Celebrating London theatres 1: the “A”s

Given we are looking at an extended period of time with no live performance in physical venues, I’ve decided to start a new series on LouReviews celebrating theatres across London.

I did think about highlighting one venue per post, but instead I am going to group them by their first letter. First up, we have theatres whose names begin with the letter A.

This will be a daily feature over the next few weeks.

1901 Arts Club

An “intimate, arts-focused events space in Central London”, this venue opened in 2007 and largely stages concerts and recitals. Joji Hattori’s vision when he restored the former schoolhouse (built in 1901) was to create a performance space larger than a living room but smaller than a concert hall.

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Arts and Above the Arts

The Arts Theatre, on Great Newport Street in the West End, is the current home of hit musical Six, which is now in its second year. It’s an independent commercial theatre which also offers hire of two rehearsal spaces. The current management team of Louis Hartshorn and Lizzie Scott celebrate a decade in charge in 2020.

Above the Arts is a small space above the main theatre which hosts comedy, cabaret and small-scale concerts. The basement of the building is home to the “notorious” Covent Garden Cocktail Club.

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Above the Stag

Above the Stag, located in Vauxhall on the Albert Embankment, originated as a pub theatre in Victoria (2008-early 2012) before the area’s redevelopment. It is a theatre company serving the LGBTQIA+ community and their supporters, and has been in its current home since June 2018.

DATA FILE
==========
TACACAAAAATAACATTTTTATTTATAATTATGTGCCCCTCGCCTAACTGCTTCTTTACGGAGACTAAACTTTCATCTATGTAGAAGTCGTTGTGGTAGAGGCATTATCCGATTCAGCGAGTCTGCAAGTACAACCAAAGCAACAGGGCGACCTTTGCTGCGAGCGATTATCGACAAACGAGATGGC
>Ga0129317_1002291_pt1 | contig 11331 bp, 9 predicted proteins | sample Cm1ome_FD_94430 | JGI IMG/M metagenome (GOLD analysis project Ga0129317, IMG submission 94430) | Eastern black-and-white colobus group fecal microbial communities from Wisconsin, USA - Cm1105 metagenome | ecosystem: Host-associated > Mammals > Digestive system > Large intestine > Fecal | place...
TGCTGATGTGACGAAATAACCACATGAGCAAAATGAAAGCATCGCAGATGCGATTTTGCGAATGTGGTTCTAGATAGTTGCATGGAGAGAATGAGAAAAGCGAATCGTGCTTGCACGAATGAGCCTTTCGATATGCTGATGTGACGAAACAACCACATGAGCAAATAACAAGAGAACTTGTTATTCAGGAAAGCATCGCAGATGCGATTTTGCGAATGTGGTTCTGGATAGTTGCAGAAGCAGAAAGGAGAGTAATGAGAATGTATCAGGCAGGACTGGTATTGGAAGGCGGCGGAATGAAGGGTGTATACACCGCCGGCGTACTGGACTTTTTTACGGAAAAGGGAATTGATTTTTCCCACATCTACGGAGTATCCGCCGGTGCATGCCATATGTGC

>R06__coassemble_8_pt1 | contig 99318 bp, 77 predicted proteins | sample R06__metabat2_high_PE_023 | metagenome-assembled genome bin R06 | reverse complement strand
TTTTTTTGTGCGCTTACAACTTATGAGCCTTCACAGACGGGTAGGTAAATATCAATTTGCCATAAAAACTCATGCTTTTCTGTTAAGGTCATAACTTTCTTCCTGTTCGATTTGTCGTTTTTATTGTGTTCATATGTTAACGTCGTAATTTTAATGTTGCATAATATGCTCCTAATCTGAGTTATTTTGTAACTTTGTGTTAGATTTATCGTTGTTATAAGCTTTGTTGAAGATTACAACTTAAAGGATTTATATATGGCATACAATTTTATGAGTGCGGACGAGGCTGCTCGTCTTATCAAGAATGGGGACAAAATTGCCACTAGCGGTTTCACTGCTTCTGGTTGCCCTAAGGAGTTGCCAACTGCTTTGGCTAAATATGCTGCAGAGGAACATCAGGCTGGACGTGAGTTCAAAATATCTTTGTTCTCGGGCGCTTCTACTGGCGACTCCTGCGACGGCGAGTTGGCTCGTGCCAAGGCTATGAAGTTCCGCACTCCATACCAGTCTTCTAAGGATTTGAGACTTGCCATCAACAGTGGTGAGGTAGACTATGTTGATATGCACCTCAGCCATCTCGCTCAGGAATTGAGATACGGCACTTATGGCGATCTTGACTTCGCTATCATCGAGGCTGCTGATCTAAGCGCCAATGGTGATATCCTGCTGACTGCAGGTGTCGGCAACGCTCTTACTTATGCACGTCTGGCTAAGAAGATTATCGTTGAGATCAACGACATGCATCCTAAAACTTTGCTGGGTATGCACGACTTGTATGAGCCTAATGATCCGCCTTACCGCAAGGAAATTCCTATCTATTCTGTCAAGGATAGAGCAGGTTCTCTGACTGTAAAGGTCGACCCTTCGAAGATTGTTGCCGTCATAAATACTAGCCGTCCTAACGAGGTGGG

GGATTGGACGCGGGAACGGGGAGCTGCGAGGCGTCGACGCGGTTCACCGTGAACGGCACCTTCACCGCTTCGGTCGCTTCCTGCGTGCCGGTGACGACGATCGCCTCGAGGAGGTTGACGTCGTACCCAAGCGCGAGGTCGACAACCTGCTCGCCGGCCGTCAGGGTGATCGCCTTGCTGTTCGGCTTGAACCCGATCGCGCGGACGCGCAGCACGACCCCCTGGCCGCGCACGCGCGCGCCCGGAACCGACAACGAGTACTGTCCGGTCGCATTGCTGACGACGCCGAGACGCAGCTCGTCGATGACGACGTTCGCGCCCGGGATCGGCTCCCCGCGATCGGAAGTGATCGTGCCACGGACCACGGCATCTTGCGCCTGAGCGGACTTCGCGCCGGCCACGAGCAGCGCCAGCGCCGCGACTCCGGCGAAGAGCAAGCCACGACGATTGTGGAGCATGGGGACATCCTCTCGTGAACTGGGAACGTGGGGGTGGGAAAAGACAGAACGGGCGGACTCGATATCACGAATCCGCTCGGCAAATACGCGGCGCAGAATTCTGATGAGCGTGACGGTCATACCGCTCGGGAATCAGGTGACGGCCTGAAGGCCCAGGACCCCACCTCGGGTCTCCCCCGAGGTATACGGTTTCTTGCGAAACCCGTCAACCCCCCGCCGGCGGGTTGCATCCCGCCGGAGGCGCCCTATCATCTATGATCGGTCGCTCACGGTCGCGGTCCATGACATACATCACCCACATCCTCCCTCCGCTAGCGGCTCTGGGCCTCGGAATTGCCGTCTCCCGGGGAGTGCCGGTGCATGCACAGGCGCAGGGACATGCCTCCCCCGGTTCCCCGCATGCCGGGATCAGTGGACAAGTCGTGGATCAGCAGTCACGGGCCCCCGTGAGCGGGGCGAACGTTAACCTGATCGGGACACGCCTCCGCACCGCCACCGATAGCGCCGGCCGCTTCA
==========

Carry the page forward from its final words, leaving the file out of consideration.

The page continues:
Currently Above The Stag has two performance spaces, the Main House and Studio, and a friendly bar. Its current artistic director is Andrew Beckett.

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Located on the Strand, West End’s Adelphi is the current home of the musical Waitress. A Grade II listed building most recently rebuilt in 1930, it is co-owned by Nederlander Organisation and LW Theatres (Andrew Lloyd Webber). It has been known as the Adelphi since 1819 but had been opened in 1806 as the Sans Pareil (“without compare”).


A “neighbourhood arts centre, driven by the cultural diversity and creative mix of South East London”, the Albany opened its first building in Deptford in 1899. The present building dates from 1982, following the destruction of its predecessor, the Albany Empire, by fire in 1978.

There are current plans to develop the theatre further which will preserve the main perfornance space and upgrade the facilities available. The Albany’s current artistic director and CEO is Gavin Barlow.

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West End house the Aldwych is unsurprisingly situated on the street of the same name. It is the current home of Tina: the Musical but until 1982 it was under the ownership of the Royal Shakespeare Company. It is now part of the Nederlander Organisation’s portfolio.

A Grade II listed building, it was opened in 1905. In the 1920s it was widely known as the home of the Aldwych farces, before turning to Shakespeare in 1960.

Alexandra Palace